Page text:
UCF Lands Its First Supercomputer

Print Friendly, PDF & Email

ucfUPDATED: The University of Central Florida has landed its first supercomputer! Thanks to a $2.6million grant from the Army, UCF has purchased a new super from IBM. The new cluster tips the scales with 224 processors, 512GB of memory and 22.2TB of storage. There is also an upgrade planned for this summer to triple the compute and memory capacity.

This is a great opportunity for UCF and the simulation industry,” said Michael R. Macedonia, general manager of the Orlando unit of Forterra Systems Inc., a high-tech partner with the college. “People need to understand how important it is to have a supercomputer of this class in Central Florida. This will allow UCF to press the limits of science and attract new business to the region as well.”

The initial compute workloads will include defense simulation training [hence the Army dollars attached]. Future workloads will include medical simulation, civil engineering and nanoscience.

For more info on the new super, read the full article here.


  1. I’d love to know more about this system… 192 processors and 20TB of RAM. If you consider each ‘processor’ to be a core from an Intel Xeon operating at 2.667 Ghz, that’s 2TF (peak) right there. In fact, I don’t think it can be POWER unless they’re going with POWER5, but I can’t see IBM wanting to sell that when they’ve got POWER6 systems to market. POWER6, even at the ‘slow’ 4.2 Ghz speed, gives over 16GF/core, which would mean that the 2.0 TF is too low, providing they’re speaking about peak.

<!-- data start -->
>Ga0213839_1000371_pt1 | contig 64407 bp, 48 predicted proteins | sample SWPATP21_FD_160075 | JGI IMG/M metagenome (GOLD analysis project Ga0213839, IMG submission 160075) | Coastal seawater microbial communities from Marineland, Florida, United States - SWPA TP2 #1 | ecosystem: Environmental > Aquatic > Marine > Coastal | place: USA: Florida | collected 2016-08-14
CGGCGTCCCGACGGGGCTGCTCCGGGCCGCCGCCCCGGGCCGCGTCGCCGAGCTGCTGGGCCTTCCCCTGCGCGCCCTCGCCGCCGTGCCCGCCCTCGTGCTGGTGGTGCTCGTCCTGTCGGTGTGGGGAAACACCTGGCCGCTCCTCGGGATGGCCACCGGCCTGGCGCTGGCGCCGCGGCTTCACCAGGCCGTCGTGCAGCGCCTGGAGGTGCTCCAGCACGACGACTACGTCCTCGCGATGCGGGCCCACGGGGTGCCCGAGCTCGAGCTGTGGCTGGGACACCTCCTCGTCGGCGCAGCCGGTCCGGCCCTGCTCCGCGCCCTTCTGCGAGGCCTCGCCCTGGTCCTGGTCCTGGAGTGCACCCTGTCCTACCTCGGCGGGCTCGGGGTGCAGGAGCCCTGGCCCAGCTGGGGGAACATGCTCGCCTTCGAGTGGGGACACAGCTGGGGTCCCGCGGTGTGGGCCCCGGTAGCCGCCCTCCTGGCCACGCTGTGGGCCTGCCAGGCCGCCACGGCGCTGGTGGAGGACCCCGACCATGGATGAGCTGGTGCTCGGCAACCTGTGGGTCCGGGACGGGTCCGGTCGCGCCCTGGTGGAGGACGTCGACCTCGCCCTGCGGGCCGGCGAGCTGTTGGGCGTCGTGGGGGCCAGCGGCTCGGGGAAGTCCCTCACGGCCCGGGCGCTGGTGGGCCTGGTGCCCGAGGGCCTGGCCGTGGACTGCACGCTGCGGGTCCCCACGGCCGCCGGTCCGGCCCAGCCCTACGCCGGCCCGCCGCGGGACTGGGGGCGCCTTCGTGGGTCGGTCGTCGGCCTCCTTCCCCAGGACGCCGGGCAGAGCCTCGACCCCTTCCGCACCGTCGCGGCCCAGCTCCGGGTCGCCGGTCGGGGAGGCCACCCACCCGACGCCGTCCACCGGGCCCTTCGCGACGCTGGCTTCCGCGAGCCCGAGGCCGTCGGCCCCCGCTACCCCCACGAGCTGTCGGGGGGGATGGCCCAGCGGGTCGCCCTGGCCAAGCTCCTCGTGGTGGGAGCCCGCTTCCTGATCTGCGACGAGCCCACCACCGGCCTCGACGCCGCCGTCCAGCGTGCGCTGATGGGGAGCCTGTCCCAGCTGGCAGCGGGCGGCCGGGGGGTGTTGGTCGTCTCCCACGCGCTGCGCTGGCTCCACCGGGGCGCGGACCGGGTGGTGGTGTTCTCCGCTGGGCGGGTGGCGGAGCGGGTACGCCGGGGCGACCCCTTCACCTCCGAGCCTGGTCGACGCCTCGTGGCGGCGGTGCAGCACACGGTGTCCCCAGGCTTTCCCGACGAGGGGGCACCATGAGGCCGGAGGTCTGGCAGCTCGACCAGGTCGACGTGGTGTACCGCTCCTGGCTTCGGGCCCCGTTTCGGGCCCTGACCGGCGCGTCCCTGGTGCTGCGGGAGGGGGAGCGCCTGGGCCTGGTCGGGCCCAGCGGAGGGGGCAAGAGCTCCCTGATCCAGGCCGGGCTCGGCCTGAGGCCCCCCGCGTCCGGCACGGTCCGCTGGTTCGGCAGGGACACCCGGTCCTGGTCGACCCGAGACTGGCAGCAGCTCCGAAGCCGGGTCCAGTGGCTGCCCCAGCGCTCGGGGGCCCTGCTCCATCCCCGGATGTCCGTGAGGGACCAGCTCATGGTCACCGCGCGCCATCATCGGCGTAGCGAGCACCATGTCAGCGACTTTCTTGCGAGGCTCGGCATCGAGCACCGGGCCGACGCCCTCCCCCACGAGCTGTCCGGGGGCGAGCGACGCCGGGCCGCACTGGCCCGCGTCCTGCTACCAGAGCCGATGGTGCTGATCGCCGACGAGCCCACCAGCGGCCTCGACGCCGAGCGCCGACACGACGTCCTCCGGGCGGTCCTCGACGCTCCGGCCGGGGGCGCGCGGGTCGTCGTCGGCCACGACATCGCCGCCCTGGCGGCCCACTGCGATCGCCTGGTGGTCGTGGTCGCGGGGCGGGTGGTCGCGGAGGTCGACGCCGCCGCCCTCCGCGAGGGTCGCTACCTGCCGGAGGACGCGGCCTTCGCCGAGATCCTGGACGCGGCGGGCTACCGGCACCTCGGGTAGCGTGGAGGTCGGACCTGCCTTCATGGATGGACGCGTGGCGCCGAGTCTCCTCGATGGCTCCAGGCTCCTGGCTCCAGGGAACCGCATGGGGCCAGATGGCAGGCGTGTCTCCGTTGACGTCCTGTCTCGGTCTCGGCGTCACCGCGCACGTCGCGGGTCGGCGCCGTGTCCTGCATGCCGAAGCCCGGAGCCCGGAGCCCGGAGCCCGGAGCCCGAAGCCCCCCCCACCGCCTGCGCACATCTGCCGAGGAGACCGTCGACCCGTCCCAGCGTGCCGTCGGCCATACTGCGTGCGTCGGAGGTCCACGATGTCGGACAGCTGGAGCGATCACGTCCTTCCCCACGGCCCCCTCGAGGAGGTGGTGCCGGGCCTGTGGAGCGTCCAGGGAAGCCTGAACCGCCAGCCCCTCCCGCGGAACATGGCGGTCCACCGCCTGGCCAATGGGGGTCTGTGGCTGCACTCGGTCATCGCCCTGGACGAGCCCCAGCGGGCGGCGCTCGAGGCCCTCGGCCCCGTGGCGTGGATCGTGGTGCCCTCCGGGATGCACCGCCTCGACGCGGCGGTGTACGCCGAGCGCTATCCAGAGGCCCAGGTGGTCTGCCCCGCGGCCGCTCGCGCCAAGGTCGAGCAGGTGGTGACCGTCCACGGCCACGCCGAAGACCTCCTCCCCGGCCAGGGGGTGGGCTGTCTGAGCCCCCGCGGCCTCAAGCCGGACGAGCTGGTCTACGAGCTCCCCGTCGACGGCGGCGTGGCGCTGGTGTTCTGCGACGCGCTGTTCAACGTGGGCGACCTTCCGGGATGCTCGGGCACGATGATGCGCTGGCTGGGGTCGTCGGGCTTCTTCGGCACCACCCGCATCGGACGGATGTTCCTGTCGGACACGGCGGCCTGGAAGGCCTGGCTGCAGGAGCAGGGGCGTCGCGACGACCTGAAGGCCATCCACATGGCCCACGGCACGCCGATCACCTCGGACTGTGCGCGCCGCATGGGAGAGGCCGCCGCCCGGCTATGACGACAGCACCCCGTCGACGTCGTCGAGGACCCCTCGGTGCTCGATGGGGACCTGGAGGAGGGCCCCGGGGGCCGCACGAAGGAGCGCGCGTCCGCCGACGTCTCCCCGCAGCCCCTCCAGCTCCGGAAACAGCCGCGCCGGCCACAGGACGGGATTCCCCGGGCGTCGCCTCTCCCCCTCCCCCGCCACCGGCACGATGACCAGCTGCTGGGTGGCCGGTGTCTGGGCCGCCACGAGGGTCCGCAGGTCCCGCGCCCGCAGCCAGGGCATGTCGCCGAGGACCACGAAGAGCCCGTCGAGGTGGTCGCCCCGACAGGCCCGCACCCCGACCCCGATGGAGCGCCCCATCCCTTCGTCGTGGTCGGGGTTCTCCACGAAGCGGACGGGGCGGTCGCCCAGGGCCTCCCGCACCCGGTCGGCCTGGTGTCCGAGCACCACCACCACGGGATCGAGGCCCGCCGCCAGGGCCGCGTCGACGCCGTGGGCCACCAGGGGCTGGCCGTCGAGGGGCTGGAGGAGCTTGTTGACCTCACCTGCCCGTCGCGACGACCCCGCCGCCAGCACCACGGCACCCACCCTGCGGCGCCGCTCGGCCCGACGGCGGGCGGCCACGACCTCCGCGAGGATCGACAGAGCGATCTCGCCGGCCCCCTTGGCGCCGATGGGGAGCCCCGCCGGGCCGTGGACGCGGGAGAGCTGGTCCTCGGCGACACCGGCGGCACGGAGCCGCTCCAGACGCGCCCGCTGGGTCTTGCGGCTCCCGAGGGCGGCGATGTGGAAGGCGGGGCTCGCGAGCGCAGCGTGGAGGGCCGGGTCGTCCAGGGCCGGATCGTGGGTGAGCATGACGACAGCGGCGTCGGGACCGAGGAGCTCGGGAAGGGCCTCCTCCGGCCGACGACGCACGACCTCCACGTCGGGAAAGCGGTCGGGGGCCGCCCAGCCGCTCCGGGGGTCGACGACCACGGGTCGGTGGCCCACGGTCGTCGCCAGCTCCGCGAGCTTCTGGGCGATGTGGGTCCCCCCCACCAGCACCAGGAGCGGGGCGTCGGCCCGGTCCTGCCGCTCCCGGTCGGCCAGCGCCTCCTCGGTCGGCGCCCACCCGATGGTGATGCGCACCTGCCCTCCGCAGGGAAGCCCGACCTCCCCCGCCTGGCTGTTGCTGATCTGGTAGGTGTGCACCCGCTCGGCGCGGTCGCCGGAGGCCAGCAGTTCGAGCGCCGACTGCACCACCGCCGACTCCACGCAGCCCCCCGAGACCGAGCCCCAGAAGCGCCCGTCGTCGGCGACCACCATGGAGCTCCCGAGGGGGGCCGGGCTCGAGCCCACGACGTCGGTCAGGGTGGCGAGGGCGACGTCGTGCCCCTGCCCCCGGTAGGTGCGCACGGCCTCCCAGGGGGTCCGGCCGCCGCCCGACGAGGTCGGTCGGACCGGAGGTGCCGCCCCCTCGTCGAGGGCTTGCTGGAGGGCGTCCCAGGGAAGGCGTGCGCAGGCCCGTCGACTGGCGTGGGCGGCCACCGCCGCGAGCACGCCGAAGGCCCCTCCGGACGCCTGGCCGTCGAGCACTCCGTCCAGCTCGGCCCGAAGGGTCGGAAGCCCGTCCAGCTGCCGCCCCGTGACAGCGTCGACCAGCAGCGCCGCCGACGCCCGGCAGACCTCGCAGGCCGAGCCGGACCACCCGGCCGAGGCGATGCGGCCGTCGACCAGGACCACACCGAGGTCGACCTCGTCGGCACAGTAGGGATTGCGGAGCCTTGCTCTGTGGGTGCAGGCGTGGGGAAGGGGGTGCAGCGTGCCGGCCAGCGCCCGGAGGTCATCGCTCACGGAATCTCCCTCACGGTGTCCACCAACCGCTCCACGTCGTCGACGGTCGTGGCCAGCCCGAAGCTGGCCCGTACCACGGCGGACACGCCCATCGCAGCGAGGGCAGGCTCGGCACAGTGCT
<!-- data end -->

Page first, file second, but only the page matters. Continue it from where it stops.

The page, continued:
So, assuming it IS an Intel Xeon (or conceivably an AMD system), that means they’re packing more than 100GB per core to get that 20TB total. Intel has some dual-core chips still, so let’s use those, and we’ve got 48 nodes with 4 cores per node and 416+ GB per node. Let’s say some (or all) of those nodes have 512GB, and that means that we’re talking 16 GB DIMMs x 32 slots per motherboard. But I don’t think 16 GB DIMMs exist yet, so what’s IBM doing?

    (Ok, another idea could be using 2.8 Ghz dual-core Opterons, counting each processor AS a processor, and giving 2.15 TF of performance, meaning a more manageable 50+ GB/core, and putting only 128GB on each system. That sounds more sensible from an ‘OK, we can do it’ perspective, but I’m still surprised at the memory/compute ratio. Having seen advertisements for 10TF for

  2. [Whoops! I wrote so much, it chopped my comment… ]

    … (for) less than $1M lately, 2 TF for $2.6M raises eyebrows.)

    Those are my guesses.. sorry for babbling. I don’t suppose you’ll find out more from the UCF people and post an update? 🙂

    – Brian, who obviously has too much free time today

  3. John Leidel says

    I’ll see what I can dig up 🙂

  4. John Leidel says

    Brian, the quoted article was a bit incorrect regarding the system statistics. I went out and found their website and have subsequently corrected my post. Their website is also linked within the post if you’re interested in contacting the folks at UCF.